Acting Speaker Therese Terlaje says having a more diverse membership will make a difference in representing the public’s interests in government. Pacific Daily News
Guam’s next Legislature, which is historic because of the large number of women elected, also is a diverse group, representing a wide range of ethnicities, trades and professions.
“That diversity and the composition of the Legislature, I think, is what’s going to be our strength,” according to acting Speaker Therese Terlaje, D-Yona. Terlaje, an attorney is one of 10 women elected to serve in the next Legislature, according to the unofficial results of the general election.
Democrat Clynt Ridgell, the first senator-elect of Chuukese descent, said the recent election is a testament to the diverse nature of the island community and he believes diversity can also be its greatest strength.
He said he will stand up against racism and will promote respect of different cultures.
‘A voice for the FAS community’
Chuuk is a part of the Federated States of Micronesia, whose citizens can live, travel and work on U.S. soil under a treaty between the United States and the Freely Associated States, which includes the FSM.
“I will be a voice for the FAS community and will work hard to improve race relations. I will stand up and speak out against racism or racist rhetoric every step of the way, but I will also engage with the FAS community to ensure that we show respect and love to the people of Guam,” Ridgell said. “We must give respect and love in order to receive respect and love.”
Terlaje noted incoming lawmakers include a school teacher, a cultural anthropologist and a businessman.
“This should be a body full of different people,” she said. “So I think we’re going to see a lot of bills and discussions on bills that focus on the environment, bills that focus on historic properties, focus on relations between the people of Guam, and how we can help all the community on Guam live together, rise together.”
Senators love the diversity
Sen. Regine Biscoe Lee, who was re-elected for a second term, and who is the current chairwoman of the Democratic Party of Guam, said she loves the diversity and appreciates the legislative process and the way ideas and solutions are vetted by the body.
“A more diverse body will seek to ensure a variety of perspectives are considered,” Lee, D-Tamuning, said.
“I don’t think you’re going to see drastic facade changes or anything like that, but what I do think we can expect from this new Legislature is that everybody who got elected is coming in with a diverse background so we are going to get some diverse issues and they’re coming in with very strong plans already,” Terlaje said.
Strong candidate for speaker
Terlaje received the most votes among legislative candidates in the general election. That fact, and her experience as a senator and as legislative counsel, make her a strong candidate for speaker in the next Legislature.
The Guam Election Commission will certify the election results after it receives all absentee votes by Nov. 21.
Ridgell said in Micronesian culture, which includes Guam’s, women traditionally held a lot of power.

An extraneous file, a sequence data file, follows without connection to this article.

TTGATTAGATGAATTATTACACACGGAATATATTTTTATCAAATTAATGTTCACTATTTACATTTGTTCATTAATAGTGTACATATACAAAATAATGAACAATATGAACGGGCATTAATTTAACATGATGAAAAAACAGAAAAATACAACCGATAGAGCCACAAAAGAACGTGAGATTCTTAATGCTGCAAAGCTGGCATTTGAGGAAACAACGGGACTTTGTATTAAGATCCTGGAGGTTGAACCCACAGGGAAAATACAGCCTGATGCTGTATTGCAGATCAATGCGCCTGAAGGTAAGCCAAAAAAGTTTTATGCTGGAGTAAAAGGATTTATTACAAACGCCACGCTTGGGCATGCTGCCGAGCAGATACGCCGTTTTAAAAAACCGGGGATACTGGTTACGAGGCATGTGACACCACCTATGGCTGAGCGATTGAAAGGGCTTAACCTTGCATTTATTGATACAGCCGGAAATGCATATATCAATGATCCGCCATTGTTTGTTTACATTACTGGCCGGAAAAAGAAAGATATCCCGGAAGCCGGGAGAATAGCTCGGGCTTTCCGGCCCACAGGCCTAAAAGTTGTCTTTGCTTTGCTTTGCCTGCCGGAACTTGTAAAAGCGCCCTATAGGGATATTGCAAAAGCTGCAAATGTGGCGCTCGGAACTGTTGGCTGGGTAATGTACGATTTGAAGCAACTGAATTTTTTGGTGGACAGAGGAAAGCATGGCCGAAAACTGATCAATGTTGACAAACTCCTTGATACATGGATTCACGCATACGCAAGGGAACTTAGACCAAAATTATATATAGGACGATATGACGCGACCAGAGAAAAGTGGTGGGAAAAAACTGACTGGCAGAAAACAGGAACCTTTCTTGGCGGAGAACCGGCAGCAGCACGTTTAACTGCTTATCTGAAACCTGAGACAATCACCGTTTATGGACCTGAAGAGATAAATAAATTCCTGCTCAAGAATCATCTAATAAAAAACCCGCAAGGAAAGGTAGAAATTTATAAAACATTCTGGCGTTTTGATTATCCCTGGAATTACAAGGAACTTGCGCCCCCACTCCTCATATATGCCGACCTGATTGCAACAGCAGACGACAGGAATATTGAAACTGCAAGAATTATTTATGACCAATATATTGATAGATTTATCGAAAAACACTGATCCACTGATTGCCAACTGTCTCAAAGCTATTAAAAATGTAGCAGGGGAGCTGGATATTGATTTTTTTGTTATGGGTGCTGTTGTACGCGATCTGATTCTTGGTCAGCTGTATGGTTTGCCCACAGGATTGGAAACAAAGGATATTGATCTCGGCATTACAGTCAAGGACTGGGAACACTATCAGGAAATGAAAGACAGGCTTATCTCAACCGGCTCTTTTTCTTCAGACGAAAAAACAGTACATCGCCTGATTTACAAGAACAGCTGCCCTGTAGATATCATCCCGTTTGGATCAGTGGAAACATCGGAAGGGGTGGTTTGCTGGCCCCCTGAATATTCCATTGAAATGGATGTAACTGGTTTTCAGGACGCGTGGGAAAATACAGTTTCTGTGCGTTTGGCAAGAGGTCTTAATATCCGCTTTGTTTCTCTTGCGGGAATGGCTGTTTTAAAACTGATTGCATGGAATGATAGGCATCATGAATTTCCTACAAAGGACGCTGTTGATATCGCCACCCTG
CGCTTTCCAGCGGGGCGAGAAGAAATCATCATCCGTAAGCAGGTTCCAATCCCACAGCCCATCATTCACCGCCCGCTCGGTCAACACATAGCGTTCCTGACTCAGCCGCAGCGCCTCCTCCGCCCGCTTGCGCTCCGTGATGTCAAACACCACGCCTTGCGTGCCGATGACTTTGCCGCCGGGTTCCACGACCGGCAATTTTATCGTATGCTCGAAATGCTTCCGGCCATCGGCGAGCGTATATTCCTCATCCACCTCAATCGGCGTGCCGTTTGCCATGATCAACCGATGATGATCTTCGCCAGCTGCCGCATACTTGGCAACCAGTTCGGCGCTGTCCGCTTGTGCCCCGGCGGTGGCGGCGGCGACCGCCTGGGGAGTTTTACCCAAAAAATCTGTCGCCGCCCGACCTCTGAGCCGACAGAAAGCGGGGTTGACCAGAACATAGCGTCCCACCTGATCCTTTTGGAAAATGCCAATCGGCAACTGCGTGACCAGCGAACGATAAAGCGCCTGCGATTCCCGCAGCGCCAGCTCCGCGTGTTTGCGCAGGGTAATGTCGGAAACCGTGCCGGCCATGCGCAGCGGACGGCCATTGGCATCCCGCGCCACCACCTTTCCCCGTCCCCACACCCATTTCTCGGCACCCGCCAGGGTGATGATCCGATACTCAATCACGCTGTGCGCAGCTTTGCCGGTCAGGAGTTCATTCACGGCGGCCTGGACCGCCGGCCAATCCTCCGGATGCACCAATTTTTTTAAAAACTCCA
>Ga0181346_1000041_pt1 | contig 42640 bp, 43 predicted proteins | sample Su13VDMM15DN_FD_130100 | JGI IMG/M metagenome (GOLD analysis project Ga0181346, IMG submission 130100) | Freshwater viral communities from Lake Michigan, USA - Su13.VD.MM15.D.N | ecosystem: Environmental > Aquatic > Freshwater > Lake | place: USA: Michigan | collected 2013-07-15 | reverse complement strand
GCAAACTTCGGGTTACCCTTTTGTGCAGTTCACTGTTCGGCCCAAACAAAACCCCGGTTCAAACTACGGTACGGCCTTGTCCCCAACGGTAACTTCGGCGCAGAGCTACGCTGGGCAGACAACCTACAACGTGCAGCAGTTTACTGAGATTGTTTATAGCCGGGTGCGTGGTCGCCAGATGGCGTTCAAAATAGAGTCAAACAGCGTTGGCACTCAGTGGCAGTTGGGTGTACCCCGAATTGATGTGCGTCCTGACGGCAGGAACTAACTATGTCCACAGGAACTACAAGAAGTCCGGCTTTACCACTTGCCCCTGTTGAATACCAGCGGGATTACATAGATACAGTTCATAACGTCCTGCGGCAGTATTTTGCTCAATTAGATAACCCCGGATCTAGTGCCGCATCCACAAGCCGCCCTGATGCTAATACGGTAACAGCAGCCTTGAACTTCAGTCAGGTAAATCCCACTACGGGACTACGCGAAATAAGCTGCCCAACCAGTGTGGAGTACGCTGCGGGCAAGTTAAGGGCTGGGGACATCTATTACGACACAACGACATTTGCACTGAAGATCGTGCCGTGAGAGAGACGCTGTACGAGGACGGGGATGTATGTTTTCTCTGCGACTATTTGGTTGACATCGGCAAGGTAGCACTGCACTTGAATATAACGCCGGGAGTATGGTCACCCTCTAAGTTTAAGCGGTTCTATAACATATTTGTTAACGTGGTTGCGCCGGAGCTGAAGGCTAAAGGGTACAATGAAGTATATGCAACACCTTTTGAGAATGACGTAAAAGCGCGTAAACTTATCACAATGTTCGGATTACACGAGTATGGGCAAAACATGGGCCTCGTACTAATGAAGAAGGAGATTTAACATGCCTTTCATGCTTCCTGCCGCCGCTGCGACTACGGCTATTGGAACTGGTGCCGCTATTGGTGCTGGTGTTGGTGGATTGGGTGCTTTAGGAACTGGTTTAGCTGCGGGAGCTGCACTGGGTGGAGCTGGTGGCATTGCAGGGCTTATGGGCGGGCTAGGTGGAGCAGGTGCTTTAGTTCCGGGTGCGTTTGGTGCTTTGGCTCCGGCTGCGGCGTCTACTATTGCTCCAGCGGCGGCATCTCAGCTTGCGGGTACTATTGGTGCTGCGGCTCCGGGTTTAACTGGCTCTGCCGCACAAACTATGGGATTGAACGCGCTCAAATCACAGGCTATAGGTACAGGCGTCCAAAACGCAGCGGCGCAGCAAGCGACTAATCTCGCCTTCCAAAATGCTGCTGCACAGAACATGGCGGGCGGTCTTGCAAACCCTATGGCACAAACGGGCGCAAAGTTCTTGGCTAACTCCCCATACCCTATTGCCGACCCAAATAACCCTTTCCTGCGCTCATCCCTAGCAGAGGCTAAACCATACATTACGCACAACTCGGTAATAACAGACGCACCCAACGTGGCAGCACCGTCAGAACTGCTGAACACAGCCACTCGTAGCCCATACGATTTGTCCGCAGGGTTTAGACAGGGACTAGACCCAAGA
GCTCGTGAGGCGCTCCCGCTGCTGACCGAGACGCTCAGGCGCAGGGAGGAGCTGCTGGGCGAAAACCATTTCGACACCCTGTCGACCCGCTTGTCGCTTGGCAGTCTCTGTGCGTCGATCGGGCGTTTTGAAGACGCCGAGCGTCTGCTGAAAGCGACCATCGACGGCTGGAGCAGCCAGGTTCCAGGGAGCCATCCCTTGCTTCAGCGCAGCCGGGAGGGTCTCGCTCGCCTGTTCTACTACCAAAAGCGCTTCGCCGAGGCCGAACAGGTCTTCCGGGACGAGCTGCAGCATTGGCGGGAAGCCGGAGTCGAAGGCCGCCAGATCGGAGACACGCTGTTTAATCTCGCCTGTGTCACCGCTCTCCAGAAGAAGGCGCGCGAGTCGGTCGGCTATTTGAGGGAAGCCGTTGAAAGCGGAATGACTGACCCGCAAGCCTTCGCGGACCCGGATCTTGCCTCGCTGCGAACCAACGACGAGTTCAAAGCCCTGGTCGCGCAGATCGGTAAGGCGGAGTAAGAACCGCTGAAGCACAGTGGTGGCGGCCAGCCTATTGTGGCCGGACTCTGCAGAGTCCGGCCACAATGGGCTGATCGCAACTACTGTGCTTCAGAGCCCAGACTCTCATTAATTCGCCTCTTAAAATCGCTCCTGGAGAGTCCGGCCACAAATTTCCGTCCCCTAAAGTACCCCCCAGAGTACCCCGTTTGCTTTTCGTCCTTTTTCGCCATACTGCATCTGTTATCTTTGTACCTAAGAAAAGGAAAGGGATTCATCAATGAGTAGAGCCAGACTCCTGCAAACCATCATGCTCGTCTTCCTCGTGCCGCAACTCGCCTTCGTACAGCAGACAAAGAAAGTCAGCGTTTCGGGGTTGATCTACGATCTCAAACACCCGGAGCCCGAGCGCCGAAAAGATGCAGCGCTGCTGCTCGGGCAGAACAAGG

“Micronesians were traditionally matrileneal societies, so I think it’s only fitting that the prominence of the women of the island has been restored,” he said.
Democrats will also hold a 10-5 majority in the 35th Legislature. This super-majority guarantees veto-proof bills if Democrats vote along party lines.
An automatic recount will be held in the senatorial race because of a vote difference that falls below the 2 percent threshold. But because the recount will involve two Democrats, the result would not change the super-majority.
The Legislature’s Democrats plan to hold caucus after the results are certified. During those discussions, they typically make committee assignments and determine who should serve as legislative officers.
Tax hikes not first option
Terlaje, who voted against most bills proposing to increase taxes this year, said tax increases should not be the first option every time the government anticipates a revenue shortfall.
She said she looks forward to Gov.-elect Lou Leon Guerrero’s promise of making sure the Department of Revenue and Taxation will get all the help it needs to collect taxes.
“I think everybody knows if we can support Department of Revenue and Taxation to do its job, then hopefully we don’t ever have to look at tax increases again and we just have to look at whether we are collecting what are supposed to be collecting right now,” Terlaje said.
Before the new Legislature comes in, Terlaje hopes the current body will be able to pass pending bills that prioritize Medicaid funding and promote transparency in government.
Terlaje cited as an example her Bill 372, which seeks to promote transparency within the Guam Environmental Protection Agency, among other things, by requiring the agency to timely publish all notices of violation, orders of compliance, notices of defense, voluntary compliance agreements and referrals to the Office of Attorney General for prosecution.
Reporter Haidee Eugenio covers Guam’s Catholic church issues, government, business and more. Follow her on Twitter @haidee_eugenio. Follow Pacific Daily News on Facebook/GuamPDN and Instagram @guampdn.
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